Wanda Alexander is President and CEO of Horizon
Consulting and recipient of the
Distinguished Alumni Award for 2013.
Wanda Alexander: Miss A’s Daughter
Learning the many ways that Wanda Alexander has stood out from others can keep one busy. As a 5'10" freshman in 1976, Wanda Alexander was nearly a foot taller than her freshman roommates. Academically dismissed in 1979, she soon returned to the University, left her business courses behind, and concentrated her coursework in offerings by the Department of Family and Community Development. Wanda graduated in 1981 with a General Studies degree from the Office of Undergraduate Studies. In the next year, she completed 30 credits of a Master's degree with a 3.83 grade point average.
In 1995, Wanda purchased majority interest for $20,000 in the start-up company Horizon Consulting Incorporated, and over the years turned that investment into a business that has made over $70 million. As President and CEO of Horizon, she has won numerous awards recognizing her business acumen. Now, as President-Elect of the Maryland Alumni Association Board of Governors, she is the recipient of the Undergraduate Studies Distinguished Alumni Award for 2013. She was honored with the award at the 2013 Alumni Association Gala on October 25th.
What circumstances of character and conditioning allowed Wanda to navigate her way to such extraordinary success? In a recent conversation with me, Wanda answered this question first by talking about her parents, in whose honor she has established an endowed scholarship at the University of Maryland.
Born to Grace and Samuel Alexander, Jr., Wanda was the middle of five children. Her father had a career in the Army before moving to Washington, D.C. where he worked for the District of Columbia Fire Department; first as a firefighter then as the Fire Chief Aid, the first African American to hold this position. Wanda remembers him working long, sorrowful hours fighting fires after the assassination of Dr. Martin Luther King Jr. in 1968 — she was ten years old.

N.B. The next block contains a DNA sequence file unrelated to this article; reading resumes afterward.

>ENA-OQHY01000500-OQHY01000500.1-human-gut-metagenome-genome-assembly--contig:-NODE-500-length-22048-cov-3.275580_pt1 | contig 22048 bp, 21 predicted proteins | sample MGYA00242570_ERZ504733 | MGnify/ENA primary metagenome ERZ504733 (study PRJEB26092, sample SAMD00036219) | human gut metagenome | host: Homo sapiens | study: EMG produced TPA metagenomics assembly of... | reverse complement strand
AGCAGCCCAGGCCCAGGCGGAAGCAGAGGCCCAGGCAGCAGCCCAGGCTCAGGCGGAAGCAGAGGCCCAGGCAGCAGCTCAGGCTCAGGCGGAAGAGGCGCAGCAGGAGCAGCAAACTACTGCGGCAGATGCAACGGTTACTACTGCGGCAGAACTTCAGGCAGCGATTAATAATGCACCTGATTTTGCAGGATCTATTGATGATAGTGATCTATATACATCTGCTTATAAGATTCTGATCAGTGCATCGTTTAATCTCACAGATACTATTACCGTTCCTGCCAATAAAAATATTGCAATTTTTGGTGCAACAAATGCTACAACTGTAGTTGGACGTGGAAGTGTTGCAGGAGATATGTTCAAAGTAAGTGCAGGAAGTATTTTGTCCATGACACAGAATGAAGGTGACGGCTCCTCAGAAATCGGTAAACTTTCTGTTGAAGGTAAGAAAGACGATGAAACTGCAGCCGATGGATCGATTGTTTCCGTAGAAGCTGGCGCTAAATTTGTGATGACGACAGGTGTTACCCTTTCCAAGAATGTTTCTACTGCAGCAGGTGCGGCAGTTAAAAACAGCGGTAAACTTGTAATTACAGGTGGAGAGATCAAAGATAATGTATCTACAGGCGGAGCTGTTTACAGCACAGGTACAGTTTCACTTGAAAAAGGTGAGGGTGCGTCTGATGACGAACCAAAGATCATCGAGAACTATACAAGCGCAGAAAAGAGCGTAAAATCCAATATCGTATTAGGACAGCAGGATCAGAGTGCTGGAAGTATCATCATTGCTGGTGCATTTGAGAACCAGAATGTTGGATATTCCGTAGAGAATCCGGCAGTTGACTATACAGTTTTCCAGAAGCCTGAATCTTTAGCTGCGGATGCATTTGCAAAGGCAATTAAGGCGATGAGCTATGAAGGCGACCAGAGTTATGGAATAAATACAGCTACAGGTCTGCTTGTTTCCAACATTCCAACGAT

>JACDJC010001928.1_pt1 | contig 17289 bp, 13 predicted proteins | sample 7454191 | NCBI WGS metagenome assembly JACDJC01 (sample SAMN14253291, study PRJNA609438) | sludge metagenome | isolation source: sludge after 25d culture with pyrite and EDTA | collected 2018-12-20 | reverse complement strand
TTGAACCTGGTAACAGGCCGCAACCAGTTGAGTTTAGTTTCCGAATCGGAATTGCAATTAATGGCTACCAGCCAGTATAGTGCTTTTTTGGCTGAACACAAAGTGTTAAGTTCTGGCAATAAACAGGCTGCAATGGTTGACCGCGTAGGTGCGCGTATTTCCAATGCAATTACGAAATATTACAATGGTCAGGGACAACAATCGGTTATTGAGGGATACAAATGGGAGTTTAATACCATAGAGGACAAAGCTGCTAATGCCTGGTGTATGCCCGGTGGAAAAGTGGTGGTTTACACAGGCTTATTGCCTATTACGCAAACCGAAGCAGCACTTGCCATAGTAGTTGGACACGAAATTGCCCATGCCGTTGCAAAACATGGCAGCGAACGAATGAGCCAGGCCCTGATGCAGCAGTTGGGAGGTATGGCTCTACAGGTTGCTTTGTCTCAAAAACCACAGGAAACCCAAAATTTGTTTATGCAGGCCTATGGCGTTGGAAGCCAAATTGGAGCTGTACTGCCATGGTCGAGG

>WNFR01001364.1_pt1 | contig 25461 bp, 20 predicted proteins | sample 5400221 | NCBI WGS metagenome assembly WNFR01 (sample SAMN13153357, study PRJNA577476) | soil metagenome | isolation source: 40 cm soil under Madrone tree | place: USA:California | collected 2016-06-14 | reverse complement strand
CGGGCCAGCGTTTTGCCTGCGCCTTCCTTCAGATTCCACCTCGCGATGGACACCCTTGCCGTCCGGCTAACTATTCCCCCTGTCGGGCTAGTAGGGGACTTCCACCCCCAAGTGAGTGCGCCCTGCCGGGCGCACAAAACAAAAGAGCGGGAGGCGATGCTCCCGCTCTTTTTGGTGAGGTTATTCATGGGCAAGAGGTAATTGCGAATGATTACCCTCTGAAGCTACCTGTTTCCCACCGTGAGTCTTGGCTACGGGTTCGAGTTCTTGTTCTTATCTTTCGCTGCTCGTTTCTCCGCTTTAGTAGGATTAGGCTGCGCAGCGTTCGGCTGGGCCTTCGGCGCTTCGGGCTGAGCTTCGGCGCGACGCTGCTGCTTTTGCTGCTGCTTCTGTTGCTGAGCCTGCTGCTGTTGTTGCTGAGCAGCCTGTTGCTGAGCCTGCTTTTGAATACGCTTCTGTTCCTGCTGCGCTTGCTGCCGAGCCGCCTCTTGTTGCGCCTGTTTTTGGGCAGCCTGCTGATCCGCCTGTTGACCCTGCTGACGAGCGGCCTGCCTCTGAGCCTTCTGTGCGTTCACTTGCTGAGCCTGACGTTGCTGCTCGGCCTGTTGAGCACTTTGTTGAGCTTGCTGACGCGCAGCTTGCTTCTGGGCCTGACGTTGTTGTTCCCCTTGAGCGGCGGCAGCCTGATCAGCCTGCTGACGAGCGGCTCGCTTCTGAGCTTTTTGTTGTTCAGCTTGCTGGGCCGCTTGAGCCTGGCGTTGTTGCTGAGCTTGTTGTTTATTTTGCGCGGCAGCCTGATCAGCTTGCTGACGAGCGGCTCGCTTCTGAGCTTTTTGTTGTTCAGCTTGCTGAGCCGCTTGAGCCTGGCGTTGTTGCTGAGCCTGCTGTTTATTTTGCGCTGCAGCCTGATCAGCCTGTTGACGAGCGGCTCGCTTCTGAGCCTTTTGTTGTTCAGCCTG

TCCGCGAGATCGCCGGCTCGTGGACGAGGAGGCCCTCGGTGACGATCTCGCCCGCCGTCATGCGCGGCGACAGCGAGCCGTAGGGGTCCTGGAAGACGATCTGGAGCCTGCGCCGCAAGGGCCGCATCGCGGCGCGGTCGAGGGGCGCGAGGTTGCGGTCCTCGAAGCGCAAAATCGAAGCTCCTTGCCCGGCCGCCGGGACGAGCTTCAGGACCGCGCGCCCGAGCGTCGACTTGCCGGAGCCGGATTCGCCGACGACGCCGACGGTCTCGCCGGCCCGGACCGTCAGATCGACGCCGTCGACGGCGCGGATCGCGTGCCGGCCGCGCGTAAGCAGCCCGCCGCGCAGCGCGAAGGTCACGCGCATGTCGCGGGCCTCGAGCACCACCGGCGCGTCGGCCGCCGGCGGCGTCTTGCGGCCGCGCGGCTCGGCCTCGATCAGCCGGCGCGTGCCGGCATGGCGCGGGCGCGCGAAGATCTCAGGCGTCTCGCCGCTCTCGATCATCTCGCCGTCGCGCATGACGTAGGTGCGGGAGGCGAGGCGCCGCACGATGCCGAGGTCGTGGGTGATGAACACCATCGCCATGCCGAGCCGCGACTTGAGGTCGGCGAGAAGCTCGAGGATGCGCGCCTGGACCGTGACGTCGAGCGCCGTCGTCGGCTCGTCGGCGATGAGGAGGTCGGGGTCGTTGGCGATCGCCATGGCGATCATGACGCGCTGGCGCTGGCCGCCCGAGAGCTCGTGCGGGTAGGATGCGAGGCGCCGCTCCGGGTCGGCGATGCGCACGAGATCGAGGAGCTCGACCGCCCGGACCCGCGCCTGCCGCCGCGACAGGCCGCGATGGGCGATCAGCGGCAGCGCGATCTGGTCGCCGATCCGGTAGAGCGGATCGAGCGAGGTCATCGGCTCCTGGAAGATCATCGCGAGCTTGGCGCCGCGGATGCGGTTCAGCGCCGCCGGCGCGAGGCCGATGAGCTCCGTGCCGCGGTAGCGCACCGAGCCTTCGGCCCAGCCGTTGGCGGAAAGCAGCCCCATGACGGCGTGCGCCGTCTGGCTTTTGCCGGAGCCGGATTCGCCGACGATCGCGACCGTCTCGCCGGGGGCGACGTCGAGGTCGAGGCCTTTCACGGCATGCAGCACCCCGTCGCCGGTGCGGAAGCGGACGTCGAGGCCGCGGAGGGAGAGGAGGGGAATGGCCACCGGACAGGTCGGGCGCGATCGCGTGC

Also employed by the District of Columbia, Grace Alexander, Wanda's mother, worked in Government Services Administration in the Work Incentive Program (WIN), created in 1967 to help welfare recipients move into the workforce. In this position, Grace negotiated with businesses and public service agencies to give jobs and training to women on welfare; among which were positions in the cafeteria of National Corporation for Housing Partnerships (NCHP). When Wanda, as a college student, took a part-time job with NCHP, Grace often stopped in to see her and visit with the cafeteria workers — who affectionately called her "Miss A." Wanda had no idea that her mother had anything to do with these workers having jobs. They grew very fond of Grace, and eventually discovered that she was Wanda's mother when they attended her homegoing services in September 1981. It wasn't until returning to work after this loss that Wanda learned that the women with whom she joked everyday had this amazing connection to her mother.
Leaders need to help others achieve the goal. Do not compromise integrity. Serve the clients. Exceed expectations. Give your team what they need to be successful.
Raised by caring and productive parents, Wanda herself was a standout from an early age. When she was in seventh and eighth grades, she placed into higher-level mathematics classes. In ninth grade, when she found the algebra class too easy, she taught the students herself. As the years went by, Wanda repeatedly found herself in situations where, without being asked, she delivered what was needed. As a student at Maryland, she fixed hair, "The girls bought the perm kit, I put it in, and charged $5.00." "I always had money," she declares, "and I loved to go to work." She modeled part-time and kept the clothes. She took a job at the Department of Labor — working twenty hours a week during the academic year, full-time in summer. Self-described as living "La vida loca"— a crazy, free life (Ricky Martin's signature song), Wanda quit her job at the Department of Labor, and two weeks later interviewed on the telephone for a part-time job at NCHP — a position that would launch her career. But let us not get ahead of the story. First she had to finish at Maryland.
Always learning and leading, Wanda is as eager to share her business acumen as she is the standards she has set for herself in the treatment of her employees. "My employees are my customers," she explains, as she lists the many employment benefits she provides in exchange for their honesty, integrity, hard work, and professionalism.